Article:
Cardiovascular imaging company Volcano nailed down a CE Mark in the European Union for diagnostic software that helps assess serial lesions and diffuse coronary disease in a simpler way.
The San Diego, Calif. operation, snatched up for $1.2 billion by Dutch conglomerate Royal Philips (NYSE:PHG) last December, said it will begin a limited roll-out in Europe and Japan for its iFR Scout pullback software, an extension of its existing iFR Modality.
The iFR Modality device uses Volcano’s pressure measurement guidewires and equipment for fractional flow reserve measurement to gauge the extent of coronary artery narrowing in an attempt to predict heart attacks. The Volcano equipment with the new iFR Scout pullback software enables assessment of a patient at rest, rather than relying on hyperemic agents injected into the patient to induce stress/more blood flow in order to work.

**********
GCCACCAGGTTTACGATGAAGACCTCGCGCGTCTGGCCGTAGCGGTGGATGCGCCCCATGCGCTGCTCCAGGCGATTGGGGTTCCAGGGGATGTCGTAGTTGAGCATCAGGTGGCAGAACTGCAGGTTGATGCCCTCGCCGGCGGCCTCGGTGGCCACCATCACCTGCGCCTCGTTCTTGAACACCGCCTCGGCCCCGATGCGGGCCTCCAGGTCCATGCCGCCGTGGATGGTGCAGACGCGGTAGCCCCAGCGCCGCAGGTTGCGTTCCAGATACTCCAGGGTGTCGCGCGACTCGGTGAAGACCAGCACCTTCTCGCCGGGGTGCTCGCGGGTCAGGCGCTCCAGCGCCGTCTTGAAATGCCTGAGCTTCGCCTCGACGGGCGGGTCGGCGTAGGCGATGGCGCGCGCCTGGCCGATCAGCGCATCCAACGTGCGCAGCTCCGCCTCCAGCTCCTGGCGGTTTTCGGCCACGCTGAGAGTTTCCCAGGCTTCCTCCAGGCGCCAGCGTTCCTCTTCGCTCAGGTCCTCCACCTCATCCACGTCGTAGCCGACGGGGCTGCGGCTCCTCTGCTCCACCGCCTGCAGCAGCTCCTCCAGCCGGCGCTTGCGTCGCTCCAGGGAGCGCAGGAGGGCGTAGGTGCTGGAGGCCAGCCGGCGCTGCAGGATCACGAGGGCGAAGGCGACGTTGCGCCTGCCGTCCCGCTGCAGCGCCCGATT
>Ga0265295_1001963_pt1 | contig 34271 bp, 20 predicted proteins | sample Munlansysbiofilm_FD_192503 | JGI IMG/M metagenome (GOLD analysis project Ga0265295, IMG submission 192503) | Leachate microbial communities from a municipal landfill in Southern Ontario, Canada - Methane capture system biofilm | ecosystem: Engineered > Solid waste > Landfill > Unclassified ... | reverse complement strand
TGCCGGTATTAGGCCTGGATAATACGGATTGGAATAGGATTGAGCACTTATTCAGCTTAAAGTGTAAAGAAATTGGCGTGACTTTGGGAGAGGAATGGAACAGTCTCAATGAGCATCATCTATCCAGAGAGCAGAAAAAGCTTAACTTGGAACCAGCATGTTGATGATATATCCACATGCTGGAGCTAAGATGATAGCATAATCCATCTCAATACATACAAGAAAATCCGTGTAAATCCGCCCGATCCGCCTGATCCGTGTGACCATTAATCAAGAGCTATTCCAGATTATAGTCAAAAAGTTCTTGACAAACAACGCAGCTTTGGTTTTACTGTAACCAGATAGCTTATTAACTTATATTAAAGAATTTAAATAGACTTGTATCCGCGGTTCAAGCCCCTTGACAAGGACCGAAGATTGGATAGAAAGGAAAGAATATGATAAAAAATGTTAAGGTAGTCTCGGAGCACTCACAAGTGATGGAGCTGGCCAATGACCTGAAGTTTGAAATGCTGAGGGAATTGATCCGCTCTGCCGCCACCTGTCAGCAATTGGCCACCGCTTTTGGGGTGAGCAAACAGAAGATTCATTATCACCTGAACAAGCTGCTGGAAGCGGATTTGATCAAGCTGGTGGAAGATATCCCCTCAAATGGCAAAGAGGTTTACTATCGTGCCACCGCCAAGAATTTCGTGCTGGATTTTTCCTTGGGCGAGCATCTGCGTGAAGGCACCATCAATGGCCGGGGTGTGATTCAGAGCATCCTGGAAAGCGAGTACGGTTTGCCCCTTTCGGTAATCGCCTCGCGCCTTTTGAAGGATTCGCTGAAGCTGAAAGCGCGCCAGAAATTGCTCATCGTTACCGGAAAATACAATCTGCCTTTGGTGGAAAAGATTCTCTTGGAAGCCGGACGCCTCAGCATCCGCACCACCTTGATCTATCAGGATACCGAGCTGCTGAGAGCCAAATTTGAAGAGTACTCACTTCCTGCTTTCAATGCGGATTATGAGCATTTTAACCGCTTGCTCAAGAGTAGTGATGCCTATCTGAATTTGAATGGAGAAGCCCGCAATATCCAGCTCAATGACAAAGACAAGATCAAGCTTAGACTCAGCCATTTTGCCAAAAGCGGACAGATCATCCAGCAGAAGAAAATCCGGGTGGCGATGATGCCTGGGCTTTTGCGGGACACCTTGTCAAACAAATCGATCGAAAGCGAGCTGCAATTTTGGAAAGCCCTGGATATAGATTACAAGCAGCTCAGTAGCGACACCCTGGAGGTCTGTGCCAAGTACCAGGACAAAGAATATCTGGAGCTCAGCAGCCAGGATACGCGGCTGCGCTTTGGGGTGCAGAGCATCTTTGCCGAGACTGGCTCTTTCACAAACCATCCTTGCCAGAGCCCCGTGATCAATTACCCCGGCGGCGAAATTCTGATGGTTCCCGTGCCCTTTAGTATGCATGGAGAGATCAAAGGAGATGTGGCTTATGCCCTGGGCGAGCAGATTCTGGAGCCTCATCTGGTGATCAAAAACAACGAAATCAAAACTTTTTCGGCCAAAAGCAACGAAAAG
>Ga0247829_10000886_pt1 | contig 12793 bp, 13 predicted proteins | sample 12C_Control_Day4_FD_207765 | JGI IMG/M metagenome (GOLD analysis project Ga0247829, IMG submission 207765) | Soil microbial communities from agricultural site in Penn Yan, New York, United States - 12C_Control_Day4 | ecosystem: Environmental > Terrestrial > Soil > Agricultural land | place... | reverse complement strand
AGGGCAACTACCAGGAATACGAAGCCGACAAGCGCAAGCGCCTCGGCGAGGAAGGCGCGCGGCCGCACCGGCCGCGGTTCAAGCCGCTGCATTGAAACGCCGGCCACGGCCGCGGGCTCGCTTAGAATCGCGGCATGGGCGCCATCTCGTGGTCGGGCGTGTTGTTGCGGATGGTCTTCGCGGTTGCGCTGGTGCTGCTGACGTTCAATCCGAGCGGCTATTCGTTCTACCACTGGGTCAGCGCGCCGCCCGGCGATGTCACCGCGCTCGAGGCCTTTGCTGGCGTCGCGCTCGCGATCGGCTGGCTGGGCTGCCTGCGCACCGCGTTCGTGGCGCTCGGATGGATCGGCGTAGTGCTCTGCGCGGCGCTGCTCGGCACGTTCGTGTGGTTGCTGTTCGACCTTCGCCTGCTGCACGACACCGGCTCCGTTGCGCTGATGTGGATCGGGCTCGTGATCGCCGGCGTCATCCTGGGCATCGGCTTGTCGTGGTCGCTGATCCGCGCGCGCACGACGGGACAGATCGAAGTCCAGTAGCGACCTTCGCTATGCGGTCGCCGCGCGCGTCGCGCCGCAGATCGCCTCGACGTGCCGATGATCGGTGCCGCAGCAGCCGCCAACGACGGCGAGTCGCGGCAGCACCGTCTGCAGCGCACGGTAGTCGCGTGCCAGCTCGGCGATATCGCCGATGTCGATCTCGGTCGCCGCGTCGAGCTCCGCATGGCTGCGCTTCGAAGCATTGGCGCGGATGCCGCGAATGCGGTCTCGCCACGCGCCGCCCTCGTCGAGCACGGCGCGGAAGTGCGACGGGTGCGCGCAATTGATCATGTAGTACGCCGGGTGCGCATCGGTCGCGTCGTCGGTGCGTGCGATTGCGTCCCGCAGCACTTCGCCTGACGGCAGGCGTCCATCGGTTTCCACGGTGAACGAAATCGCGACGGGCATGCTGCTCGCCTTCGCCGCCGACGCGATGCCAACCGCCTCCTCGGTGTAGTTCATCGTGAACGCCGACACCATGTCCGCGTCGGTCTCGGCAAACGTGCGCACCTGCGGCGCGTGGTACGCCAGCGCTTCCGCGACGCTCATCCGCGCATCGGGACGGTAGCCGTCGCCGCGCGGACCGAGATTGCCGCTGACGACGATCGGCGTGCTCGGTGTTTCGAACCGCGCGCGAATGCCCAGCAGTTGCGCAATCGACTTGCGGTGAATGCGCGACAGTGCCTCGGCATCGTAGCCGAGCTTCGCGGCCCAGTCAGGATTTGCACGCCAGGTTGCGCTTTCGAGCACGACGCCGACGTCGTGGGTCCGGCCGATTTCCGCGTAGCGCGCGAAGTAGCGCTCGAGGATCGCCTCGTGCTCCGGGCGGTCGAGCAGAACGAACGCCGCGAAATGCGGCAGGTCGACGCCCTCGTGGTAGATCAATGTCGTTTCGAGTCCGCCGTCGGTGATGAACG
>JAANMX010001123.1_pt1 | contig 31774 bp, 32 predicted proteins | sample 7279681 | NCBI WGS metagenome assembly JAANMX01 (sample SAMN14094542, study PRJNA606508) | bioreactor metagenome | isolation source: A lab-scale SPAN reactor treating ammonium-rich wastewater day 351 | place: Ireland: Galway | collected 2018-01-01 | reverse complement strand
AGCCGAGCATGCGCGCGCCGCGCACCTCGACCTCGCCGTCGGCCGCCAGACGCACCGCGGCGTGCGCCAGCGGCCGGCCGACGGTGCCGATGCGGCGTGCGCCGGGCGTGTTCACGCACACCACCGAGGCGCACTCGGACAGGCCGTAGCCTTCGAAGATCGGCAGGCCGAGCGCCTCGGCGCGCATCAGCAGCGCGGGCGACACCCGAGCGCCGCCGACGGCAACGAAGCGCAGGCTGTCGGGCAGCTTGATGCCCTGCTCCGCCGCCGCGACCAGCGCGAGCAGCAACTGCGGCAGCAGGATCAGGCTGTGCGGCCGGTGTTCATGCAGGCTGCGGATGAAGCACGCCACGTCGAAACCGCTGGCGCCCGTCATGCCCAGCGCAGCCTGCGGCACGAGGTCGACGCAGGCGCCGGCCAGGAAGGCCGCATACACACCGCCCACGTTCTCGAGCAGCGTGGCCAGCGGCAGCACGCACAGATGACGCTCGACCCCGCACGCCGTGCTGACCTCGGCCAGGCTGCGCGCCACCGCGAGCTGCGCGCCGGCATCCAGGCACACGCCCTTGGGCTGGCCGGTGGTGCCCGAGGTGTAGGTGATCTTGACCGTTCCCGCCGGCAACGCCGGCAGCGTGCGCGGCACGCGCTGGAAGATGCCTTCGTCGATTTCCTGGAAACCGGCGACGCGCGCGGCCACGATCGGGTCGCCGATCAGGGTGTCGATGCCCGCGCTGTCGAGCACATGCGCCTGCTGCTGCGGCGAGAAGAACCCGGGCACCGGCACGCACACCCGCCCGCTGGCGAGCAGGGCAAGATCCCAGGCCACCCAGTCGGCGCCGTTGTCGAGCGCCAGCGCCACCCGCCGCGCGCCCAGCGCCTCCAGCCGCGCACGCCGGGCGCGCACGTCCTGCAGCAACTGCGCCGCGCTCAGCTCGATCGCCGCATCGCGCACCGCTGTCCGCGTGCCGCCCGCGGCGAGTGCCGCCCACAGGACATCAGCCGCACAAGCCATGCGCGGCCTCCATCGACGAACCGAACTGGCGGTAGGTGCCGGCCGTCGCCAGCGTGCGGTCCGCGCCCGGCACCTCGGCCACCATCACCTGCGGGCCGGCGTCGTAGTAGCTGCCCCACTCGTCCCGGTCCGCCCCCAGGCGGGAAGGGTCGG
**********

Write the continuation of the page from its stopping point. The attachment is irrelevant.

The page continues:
"The iFR Scout release represents another innovative step forward in making coronary physiology faster, and simpler, so that more patients worldwide can benefit from the value that physiology-guided treatment brings over angiography alone," image-guided therapy devices general manager Joe Burnett said in prepared remarks. "Globally, more than 2,000 systems have been activated with iFR, truly surpassing our expectations for adoption of this novel technology. Our teams are very excited to bring the iFR Scout capability to institutions so that clinicians can see first-hand the value that physiologic pullback provides in helping guide appropriate treatment to patients with serial stenoses, diffuse disease and other challenging clinical scenarios.”
Philips agreed in December to pay $1.2 billion for Volcano, paying a 56.7% premium over VOLC’s $11.49 closing price the day before the deal was announced. The deal added Volcano’s intravascular ultrasound and fractional flow reserve technologies to Philips’ portfolio of interventional imaging equipment.